Arbitrage funds give liquid-plus returns at low risk if held for long term

Retail investors, who have some liquidity which they don’t want to invest in the current volatile phase, may put it in arbitrage funds
One category that carries very low risk in ordinary circumstances but witnessed volatility and large outflows in March was arbitrage funds. According to industry sources, about Rs 32,000 crore flowed out of these funds (up to March 27). Experts say volatility has subsided. While there is no guarantee it won’t recur, the possibility of investors losing money in this category is low.

The primary reason for the pull-out of funds from this segment was that stock prices in the futures segment went into a discount, compared to the cash segment. Normally, the former trades at a premium to the latter. As a result, fund managers were unable to deploy profitably in arbitrage opportunities. Some like ICICI Prudential and Tata closed their funds to investments (for about 7-10 days in the third-fourth week of March). “If we had got substantial cash during that period, we would not have been able to deploy the money profitably,” says Rahul Singh, chief investment manager-equities, Tata Asset Management Company (AMC).

Explaining the cause of contraction in the spread, Singh says: “The spread contracted because of sentiment. Even Nifty futures were trading at a discount to cash. When sentiment is negative, and there is so much uncertainty around, what can happen over the next week or month tends to be more intensive in the futures segment than in cash.”

 
Spreads have normalised again, with futures trading at a premium to cash (this has to be so, as the price of futures has to reflect the carry cost). Both ICICI Prudential and Tata AMC have reopened their arbitrage funds for investment.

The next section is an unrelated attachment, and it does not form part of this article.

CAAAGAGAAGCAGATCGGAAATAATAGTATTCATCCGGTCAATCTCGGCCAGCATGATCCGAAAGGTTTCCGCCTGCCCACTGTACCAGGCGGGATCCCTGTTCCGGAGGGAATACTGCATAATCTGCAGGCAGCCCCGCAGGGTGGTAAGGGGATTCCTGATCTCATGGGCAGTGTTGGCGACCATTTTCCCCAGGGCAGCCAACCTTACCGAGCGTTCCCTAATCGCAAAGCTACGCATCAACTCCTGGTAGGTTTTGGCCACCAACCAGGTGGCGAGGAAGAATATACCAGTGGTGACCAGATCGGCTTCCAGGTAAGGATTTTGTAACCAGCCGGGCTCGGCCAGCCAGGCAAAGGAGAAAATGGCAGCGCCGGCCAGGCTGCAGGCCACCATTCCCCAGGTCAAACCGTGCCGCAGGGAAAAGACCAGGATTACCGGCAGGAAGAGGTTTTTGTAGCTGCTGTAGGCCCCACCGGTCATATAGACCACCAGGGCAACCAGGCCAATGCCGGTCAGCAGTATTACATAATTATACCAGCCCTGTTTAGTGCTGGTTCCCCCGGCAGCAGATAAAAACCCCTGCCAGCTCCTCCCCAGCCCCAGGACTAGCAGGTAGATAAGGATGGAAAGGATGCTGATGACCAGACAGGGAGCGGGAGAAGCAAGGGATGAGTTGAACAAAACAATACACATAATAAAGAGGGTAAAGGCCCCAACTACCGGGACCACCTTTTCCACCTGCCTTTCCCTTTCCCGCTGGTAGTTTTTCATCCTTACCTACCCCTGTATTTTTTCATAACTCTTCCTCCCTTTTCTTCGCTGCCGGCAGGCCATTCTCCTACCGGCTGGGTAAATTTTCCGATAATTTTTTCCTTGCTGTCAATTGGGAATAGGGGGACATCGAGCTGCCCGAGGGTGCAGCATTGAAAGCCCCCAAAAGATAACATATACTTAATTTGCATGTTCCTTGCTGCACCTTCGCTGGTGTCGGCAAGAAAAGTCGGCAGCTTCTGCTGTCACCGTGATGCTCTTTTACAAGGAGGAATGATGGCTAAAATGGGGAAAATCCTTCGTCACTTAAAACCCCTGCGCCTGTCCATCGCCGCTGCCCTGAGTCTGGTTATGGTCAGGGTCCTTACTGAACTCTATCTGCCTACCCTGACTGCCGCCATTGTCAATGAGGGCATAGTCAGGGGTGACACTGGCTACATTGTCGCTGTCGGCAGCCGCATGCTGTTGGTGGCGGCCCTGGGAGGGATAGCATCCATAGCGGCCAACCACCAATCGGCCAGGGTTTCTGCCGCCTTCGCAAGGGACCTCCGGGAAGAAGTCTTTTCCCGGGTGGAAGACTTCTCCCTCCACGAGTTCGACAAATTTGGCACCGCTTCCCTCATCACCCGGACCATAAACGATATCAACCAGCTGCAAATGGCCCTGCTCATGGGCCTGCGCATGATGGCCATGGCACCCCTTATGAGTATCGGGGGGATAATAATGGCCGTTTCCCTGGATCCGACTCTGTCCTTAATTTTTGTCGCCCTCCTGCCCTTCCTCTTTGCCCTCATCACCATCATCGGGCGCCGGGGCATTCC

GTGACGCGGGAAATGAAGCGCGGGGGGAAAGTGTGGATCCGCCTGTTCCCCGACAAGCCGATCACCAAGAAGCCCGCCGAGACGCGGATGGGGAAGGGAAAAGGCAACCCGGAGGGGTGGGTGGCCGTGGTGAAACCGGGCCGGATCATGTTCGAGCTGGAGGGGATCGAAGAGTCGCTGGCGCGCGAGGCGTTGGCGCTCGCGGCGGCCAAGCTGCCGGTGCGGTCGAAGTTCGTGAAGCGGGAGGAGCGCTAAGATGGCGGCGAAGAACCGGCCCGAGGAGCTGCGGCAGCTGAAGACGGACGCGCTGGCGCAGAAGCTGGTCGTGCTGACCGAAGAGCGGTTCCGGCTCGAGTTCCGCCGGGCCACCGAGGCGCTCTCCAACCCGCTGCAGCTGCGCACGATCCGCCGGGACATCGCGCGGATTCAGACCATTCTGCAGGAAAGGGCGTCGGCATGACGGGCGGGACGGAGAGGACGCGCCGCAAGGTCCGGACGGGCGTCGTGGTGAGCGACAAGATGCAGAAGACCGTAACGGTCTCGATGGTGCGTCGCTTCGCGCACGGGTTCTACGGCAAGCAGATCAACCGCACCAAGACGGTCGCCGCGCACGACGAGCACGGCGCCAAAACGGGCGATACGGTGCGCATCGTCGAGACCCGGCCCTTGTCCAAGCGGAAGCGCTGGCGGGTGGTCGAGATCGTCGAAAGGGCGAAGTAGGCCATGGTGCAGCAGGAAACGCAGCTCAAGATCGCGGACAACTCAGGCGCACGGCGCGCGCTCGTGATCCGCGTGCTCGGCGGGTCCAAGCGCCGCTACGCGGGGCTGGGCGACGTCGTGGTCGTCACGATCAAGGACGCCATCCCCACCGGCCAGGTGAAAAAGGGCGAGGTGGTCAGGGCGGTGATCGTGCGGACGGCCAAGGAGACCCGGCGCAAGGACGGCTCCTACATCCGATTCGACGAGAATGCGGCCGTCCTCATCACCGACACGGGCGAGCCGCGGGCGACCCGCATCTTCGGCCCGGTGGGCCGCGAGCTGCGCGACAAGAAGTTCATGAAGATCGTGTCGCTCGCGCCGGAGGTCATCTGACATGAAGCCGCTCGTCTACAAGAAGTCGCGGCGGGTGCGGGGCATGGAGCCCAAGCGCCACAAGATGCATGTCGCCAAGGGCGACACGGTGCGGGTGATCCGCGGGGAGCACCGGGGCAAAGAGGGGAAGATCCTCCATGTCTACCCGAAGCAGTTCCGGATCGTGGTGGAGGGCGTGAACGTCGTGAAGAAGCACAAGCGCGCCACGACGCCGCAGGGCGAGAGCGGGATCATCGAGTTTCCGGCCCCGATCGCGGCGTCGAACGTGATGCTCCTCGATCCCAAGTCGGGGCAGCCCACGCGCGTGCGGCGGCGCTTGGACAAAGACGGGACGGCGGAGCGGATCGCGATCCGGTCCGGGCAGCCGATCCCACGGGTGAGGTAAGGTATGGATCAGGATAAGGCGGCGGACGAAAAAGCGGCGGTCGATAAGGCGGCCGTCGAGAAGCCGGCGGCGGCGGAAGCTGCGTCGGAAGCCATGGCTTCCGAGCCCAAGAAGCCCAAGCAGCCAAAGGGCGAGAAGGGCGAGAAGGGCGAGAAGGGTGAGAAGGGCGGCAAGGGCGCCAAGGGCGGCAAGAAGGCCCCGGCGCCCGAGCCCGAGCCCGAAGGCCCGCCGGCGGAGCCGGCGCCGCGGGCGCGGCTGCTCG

Retail investors, who have some liquidity which they don’t want to invest in the current volatile phase, may put it in arbitrage funds. “Over the long term, you can expect arbitrage funds to give at least 50 basis points higher return than liquid funds. Even if returns are similar to liquid funds, investors will still enjoy better post-tax returns in these funds,” says Singh.

Prasunjit Mukherjee, chief executive officer of Plexus Management Services, explains that while short-term capital gains from liquid funds are taxed at the investor’s slab rate, an arbitrage fund is taxed at 15 per cent, which is advantageous to investors in a higher tax bracket.  If arbitrage funds are held for more than a year, the tax rate falls even lower to 10 per cent (for capital gains above Rs 1 lakh).

Volatility in these funds may have subsided for now. But what if it recurs? Experts say the chances of making a loss are extremely low in these funds. “The fund manager locks in the returns in these funds. They buy the stock and short the future when the latter is trading at a premium. Intra-month volatility can exist. But as long as the fund manager holds these instruments till the end of the month, he earns the expected returns,” says Kaustubh Belapurkar, director-manager research, Morningstar Investment Advisers India.

The key risk in this category, according to him, is that sometimes there are not enough opportunities to make these kinds of trades. “If the premium in the futures market is insignificant, compared to the spot market, returns can be lower in a particular month. But under normal market conditions, you can expect to make a reasonable return, equal to the cost of carry,” he says.

Investors may use these funds to earn liquid-plus returns at very low risk, with equity-like taxation. “In liquid funds, returns accrue with greater consistency. In arbitrage funds, there can be greater variation in month-on-month returns. But if you hold them for nine-12 months, you should do better,” says Belapurkar.


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